Birth, marriage and death dates. They may provide the framework for genealogists researching the lives of their ancestors, but what about those old obituaries?
Ahhh……now that’s where you’ll find the good stuff!
Over the course of the last few years I’ve found and reported on some doozies of obituaries, here on GeneaJourneys, but today I found a few on a distant ancestor that simply made me smile.
You might enjoy them as well, as you learn about my grandfather’s cousin, Barney Dullea, a railroad man in rural upstate New York from the early 188os until his retirement a half century later in 1931.
Barney’s obits serve up a slice of Americana from a bygone era, when traveling by train meant traveling in style. (It certainly beat earlier alternatives, I imagine–horse, buggy, stagecoach or covered wagon–to get where you wanted to go.)
So sit back, relax and enjoy these recaps of one man’s life on the rails that bridged two centuries in the early days of railroading…
Massena, Nov.28–Barney Dullea, 76, well known retired conductor on the New York Central railroad, died at 6 Saturday morning at his home at 28 East Hatfield Street.
Mr. Dullea had been in declining health for the past five years and was seriously ill for several weeks. During the past year he had spent considerable time in the Hepburn Hospital in Ogdensburg.
Funeral services were held at 10:30 Monday morning from Sacred Heart Church, of which he was a member, and burial made in St. Patrick’s Cemetery, Brasher Falls.
Mr. Dullea was born in the town of Lawrence, September 10, 1860, son of Dennis and Mary Lantry Dullea. He attended Lawrenceville Academy and Potsdam Normal, and for a time worked on his father’s farms in the towns of Lawrence and Potsdam.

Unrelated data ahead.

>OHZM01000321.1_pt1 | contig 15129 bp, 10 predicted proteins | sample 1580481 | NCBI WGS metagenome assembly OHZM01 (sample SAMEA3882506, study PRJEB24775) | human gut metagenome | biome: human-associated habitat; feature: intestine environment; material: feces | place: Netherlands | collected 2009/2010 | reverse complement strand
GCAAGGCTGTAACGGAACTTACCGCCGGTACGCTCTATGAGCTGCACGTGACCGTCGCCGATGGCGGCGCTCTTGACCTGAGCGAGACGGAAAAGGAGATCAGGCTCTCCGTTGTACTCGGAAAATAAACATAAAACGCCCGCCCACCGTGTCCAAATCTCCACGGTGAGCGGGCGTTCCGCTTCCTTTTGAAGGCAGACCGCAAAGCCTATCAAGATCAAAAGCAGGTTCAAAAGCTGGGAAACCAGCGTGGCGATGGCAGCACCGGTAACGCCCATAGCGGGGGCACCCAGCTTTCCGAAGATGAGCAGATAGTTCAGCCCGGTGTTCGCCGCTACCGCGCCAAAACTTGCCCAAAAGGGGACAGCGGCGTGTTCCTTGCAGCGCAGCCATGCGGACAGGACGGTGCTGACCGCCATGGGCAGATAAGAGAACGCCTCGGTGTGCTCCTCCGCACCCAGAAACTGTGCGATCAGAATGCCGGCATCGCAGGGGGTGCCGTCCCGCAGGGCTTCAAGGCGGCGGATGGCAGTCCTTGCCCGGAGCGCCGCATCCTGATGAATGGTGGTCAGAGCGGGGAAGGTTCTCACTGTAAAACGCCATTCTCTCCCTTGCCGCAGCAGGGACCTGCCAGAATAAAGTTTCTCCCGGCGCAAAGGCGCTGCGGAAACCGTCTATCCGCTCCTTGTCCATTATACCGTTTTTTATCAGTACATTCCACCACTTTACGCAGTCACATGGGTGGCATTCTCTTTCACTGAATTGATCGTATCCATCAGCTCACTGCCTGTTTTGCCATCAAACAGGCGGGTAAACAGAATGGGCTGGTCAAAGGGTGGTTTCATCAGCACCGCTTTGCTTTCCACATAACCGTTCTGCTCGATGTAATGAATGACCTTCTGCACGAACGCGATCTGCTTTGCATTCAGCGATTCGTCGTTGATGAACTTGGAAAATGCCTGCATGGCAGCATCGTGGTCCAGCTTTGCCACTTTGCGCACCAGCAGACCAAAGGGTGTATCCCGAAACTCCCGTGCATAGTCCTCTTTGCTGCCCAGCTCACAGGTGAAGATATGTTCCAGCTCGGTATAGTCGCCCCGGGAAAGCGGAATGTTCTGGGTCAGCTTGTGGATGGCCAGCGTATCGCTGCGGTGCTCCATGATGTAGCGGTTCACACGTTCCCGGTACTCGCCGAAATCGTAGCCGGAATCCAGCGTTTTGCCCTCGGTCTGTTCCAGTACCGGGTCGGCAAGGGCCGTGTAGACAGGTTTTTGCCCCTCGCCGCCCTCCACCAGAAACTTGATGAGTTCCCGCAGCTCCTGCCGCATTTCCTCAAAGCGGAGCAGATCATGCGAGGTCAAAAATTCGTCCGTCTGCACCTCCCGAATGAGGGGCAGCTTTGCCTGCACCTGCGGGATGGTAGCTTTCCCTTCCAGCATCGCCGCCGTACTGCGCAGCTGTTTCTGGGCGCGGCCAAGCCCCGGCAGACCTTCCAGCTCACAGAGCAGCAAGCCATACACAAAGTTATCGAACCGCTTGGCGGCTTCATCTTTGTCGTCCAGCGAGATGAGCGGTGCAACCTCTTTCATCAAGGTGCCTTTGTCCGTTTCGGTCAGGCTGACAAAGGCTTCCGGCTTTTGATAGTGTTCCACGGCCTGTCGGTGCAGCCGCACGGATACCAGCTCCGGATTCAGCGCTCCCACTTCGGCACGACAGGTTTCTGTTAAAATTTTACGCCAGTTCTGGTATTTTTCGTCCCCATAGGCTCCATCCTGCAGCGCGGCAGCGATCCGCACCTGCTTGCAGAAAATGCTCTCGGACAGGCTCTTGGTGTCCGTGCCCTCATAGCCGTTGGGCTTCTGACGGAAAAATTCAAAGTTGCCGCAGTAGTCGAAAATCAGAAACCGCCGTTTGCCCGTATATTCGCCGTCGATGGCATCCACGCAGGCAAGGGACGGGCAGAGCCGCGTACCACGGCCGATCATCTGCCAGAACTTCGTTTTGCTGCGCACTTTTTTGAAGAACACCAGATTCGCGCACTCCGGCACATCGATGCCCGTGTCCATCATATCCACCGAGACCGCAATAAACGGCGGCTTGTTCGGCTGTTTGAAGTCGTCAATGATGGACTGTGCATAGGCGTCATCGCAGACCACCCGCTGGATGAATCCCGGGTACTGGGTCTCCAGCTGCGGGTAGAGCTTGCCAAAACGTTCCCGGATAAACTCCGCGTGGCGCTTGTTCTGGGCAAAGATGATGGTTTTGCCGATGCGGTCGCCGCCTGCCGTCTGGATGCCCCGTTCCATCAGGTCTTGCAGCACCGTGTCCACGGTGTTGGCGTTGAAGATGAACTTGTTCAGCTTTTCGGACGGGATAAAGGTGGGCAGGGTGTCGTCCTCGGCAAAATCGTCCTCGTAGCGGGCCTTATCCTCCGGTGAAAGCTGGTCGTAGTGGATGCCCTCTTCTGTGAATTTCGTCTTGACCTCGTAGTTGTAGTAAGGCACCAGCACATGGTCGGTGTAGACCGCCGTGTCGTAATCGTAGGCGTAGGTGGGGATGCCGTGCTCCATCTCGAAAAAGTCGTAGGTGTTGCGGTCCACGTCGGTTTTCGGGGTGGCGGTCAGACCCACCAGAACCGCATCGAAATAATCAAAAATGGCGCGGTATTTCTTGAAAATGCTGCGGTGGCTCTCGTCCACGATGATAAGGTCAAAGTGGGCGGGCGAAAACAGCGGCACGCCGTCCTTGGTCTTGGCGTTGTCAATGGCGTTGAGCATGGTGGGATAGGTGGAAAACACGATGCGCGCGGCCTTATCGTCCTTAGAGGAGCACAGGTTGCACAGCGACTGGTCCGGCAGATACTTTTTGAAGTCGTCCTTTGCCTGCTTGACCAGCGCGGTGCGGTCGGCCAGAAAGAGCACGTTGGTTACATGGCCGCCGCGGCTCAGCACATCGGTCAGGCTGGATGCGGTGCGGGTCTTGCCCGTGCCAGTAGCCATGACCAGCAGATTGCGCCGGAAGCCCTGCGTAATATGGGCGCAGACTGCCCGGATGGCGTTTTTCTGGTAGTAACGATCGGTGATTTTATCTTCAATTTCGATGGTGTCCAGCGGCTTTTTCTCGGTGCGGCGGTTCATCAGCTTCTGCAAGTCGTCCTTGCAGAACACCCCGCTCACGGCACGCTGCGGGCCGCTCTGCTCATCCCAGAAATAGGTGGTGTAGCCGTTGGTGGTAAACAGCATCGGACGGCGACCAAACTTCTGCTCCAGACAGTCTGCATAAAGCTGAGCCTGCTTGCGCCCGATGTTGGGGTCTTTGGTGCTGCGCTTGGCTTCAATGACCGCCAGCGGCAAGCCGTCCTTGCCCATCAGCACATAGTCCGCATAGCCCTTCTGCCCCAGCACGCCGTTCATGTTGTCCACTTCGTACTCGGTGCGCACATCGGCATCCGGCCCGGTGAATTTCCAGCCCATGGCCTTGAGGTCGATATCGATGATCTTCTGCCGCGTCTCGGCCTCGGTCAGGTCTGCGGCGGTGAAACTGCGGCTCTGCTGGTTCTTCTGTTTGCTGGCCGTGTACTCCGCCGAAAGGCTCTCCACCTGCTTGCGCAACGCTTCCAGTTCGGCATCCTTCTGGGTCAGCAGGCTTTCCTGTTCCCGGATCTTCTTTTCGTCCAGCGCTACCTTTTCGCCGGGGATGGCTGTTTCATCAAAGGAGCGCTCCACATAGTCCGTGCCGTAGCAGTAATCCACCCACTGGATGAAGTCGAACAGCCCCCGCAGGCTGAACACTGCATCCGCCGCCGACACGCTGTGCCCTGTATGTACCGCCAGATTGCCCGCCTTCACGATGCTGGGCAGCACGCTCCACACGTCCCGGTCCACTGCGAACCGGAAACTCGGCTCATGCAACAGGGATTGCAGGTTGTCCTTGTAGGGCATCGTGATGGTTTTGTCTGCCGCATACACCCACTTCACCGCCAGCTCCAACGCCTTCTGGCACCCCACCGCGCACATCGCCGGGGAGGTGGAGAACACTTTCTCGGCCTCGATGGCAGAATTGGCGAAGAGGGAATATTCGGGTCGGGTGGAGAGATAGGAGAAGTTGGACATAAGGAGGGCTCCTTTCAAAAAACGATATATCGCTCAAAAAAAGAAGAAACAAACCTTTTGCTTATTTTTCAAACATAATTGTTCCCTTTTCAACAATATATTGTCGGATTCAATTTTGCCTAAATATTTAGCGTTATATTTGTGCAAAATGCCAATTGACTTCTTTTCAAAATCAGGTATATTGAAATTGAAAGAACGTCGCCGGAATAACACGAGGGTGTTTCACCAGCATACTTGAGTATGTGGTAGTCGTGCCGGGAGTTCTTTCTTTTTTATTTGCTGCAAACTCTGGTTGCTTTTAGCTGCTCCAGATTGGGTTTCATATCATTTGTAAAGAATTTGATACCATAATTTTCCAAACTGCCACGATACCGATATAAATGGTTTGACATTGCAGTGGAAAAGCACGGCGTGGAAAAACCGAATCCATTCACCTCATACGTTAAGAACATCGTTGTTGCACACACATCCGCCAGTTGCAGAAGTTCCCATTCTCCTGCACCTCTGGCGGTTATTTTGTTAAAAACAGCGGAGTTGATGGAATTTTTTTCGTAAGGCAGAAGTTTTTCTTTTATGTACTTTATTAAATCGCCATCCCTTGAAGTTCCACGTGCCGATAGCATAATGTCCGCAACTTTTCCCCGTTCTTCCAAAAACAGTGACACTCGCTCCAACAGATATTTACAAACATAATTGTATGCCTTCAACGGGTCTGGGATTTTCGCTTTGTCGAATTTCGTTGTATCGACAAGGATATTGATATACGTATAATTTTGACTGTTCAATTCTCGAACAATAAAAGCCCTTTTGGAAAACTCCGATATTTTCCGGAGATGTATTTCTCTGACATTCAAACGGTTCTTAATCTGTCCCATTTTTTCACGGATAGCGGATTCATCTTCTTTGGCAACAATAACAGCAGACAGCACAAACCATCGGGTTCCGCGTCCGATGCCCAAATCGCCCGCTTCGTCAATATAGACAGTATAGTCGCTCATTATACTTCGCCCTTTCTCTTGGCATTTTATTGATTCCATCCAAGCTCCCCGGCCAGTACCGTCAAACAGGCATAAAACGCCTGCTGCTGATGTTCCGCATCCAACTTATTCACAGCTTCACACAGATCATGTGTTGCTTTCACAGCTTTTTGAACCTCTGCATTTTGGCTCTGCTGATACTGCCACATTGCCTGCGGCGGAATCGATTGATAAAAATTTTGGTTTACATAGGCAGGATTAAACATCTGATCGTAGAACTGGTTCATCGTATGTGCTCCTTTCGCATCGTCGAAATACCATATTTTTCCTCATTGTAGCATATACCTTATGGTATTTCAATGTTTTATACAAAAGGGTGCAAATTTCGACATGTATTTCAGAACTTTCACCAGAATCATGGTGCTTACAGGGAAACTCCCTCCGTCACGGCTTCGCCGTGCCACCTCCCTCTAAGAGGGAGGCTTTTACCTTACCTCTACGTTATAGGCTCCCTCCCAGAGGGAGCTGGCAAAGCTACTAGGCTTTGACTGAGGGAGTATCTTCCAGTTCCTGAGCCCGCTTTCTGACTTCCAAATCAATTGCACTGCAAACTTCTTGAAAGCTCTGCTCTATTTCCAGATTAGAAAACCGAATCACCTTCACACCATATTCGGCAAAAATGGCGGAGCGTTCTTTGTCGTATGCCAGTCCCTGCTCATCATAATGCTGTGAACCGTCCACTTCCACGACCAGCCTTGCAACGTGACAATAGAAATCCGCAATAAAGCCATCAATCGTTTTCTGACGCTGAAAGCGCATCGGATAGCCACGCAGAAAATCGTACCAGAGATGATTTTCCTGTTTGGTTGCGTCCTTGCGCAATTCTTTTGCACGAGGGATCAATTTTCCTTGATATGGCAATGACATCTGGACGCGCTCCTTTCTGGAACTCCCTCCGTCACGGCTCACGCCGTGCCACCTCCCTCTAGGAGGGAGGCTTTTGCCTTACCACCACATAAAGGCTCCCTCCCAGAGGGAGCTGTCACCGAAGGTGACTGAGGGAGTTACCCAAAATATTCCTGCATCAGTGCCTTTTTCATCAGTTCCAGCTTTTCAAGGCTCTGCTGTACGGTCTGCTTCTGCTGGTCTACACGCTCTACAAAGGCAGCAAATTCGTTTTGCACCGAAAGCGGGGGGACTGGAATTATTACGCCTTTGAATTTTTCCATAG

On December 15, 1880 he went to work as a brakeman on the RW&O railroad, and a year later went to the O&LC to work for four years as an extra man. In 1884 he went back to the RW&O as a brakeman, and in 1885 was made freight conductor. In 1888 he went to California for about six months but returned to the same job as freight conductor for the road, which is now part of the New York Central. He was made passenger conductor in 1892 on the same road–a position he held until he retired at the age of 70.
He ran out of Massena from the time the railroad was extended here from Norwood in 1886 and was in charge of the first snowplow into the station at Massena Springs that year. In the early days his run was to Syracuse and return, making the trip every other day.
On October 21, 1891, he married Miss Mary M. Cross of Dekalb and they came to Massena to live. They resided here until just before he retired from the railroad, when they moved to Winthrop. They lived there for four years, returning to again take up residence here two years ago.
Surviving are his widow, Mrs. Mary Dullea, two daughters, Mrs. Stanley Lancto and Mrs. Joseph McKinley, both of Long Island, both of whom were with their father when he died; two sisters, Mrs. Dennis Murray of Brasher Falls and Mrs. Margaret Murray of Winthrop and three grandchildren.
Now, if you’ve read this far, you’ll surely want to read the following obituary for Barney as well. Find out about the send-off he received on the day he retired in 1931; his recollections of a half century in the railroad business; and one of his most treasured mementos from his early railroading days:
Well done, Barney. Well done.
Above newspaper articles and photo of Barney Dullea were found on the website, NYS Historic Newspapers at the following web address: nyshistoricnewpapers.org
For more information on the early days of railroading in northern New York, see www.newyorktrains.com.
Copyright © 2016 Patricia Desmond Biallas